San Pedro butane storage company agrees to pay $260,000 fine to EPA
The operator of a large butane storage site in San Pedro that has long drawn complaints from residents has agreed to pay a $260,000 fine for safety and inspection lapses at the facility, federal environmental officials announced Thursday.
Rancho LPG Holdings LLC, the owner of two liquid petroleum tanks that can hold up to 25 million gallons of flammable substances, entered into a consent agreement with the Environmental Protection Agency, which cited the operation for four violations related to risk management plan requirements.
The 40-year-old facility on Gaffey Street is near schools, homes, shopping areas and playing fields. For decades, community groups and harbor-area activists have sought to close the site, claiming the two 80-foot-tall steel tanks are outdated and unsafe.
They say such a facility would not be built so close to residential areas now, and note the site is next to a soil liquefaction area and in the rupture zone of the Palos Verdes Fault.
The EPA, which began its investigation in April 2010, found that the facility did not have complete safety information to evaluate potential seismic stresses, and failed to analyze the potential loss of water supplies for firefighting in the event of an earthquake.
Agency officials also found that Rancho LPG failed to properly inspect and test equipment, including a storage tank and a drain system used to contain accidental releases of butane and propane.
“When a company handling high risk materials operates in close proximity to a neighboring community, it’s critical to take steps to safeguard the residents,” said Jared Blumenfeld, the EPA’s regional administrator for the Pacific Southwest.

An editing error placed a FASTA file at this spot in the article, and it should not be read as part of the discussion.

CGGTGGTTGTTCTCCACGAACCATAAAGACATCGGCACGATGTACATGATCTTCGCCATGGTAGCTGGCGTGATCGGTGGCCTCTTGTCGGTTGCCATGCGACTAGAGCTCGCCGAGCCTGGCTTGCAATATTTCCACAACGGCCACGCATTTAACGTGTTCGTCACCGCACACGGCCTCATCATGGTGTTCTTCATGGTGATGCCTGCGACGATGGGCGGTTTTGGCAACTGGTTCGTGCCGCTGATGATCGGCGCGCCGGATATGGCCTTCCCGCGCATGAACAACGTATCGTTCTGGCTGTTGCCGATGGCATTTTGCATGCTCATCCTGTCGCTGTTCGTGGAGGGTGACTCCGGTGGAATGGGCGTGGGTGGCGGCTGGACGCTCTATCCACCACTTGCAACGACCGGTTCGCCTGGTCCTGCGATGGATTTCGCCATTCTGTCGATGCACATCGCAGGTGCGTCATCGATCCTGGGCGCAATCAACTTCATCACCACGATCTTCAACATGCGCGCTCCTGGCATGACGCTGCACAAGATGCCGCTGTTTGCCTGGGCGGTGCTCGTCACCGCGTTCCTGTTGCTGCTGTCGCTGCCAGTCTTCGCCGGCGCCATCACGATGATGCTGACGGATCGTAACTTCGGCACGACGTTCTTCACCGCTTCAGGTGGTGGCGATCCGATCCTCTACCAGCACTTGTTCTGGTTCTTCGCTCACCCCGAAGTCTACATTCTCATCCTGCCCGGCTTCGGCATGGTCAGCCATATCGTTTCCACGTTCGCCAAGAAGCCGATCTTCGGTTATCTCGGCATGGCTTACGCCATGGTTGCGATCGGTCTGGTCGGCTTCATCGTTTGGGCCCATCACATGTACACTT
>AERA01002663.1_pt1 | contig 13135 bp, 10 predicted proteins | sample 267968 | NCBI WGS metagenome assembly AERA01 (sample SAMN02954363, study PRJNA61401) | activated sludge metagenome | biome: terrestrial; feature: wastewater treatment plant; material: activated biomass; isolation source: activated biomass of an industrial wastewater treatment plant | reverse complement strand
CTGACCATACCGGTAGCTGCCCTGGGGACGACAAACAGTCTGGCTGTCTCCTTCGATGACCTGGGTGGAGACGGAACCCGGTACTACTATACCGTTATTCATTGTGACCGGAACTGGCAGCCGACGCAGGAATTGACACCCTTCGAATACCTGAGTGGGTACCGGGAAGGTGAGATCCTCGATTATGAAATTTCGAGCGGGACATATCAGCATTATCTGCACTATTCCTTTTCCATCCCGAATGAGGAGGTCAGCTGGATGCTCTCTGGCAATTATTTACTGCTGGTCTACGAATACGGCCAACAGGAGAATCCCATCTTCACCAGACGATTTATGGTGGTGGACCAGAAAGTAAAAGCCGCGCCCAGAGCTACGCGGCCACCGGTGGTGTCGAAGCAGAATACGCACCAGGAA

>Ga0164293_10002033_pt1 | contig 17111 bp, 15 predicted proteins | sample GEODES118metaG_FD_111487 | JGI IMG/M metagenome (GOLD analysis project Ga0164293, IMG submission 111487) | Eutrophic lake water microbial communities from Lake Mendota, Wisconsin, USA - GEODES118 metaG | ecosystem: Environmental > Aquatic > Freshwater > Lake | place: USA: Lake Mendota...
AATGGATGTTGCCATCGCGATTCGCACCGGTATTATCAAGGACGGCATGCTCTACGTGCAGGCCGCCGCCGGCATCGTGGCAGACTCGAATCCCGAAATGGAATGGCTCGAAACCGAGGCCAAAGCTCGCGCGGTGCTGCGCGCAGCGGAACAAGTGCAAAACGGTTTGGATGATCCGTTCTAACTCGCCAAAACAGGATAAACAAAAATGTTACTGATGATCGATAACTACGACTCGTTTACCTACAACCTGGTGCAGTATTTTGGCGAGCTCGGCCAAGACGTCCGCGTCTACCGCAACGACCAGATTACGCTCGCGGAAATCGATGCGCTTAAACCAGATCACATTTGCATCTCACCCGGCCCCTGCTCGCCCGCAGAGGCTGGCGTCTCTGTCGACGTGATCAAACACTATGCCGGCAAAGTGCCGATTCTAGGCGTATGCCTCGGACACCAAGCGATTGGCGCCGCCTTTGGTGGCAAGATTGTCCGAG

The consent agreement states that Rancho LPG has corrected the violations, and made modifications to bring the site into compliance with federal environmental laws.
EPA officials said the company has installed new safety controls, inspected tanks, added seismic upgrades and improved coordination with local public safety agencies.
Janet Gunter of San Pedro Peninsula Homeowners United questioned the adequacy of the investigation, which she said did not address the site’s broader safety issues.
“This is less than a slap on the wrist,” Gunter said. “That plant should never have been built at its present location in the first place. The EPA only gives people who live around the tanks the illusion that there is some protection.”
In a statement, company officials said they disputed the EPA’s claims, and asserted that the storage facility is in compliance with federal law at all times.
Since acquiring the site in 2008, they said, Rancho LPG has spent $7.2 million for safety improvements and the facility has performed well in more than 45 inspections by local, state and federal regulatory agencies.
“We remain committed to operating the facility in a prudent and responsible manner, which safeguards our workforce and the surrounding community,” company officials said.
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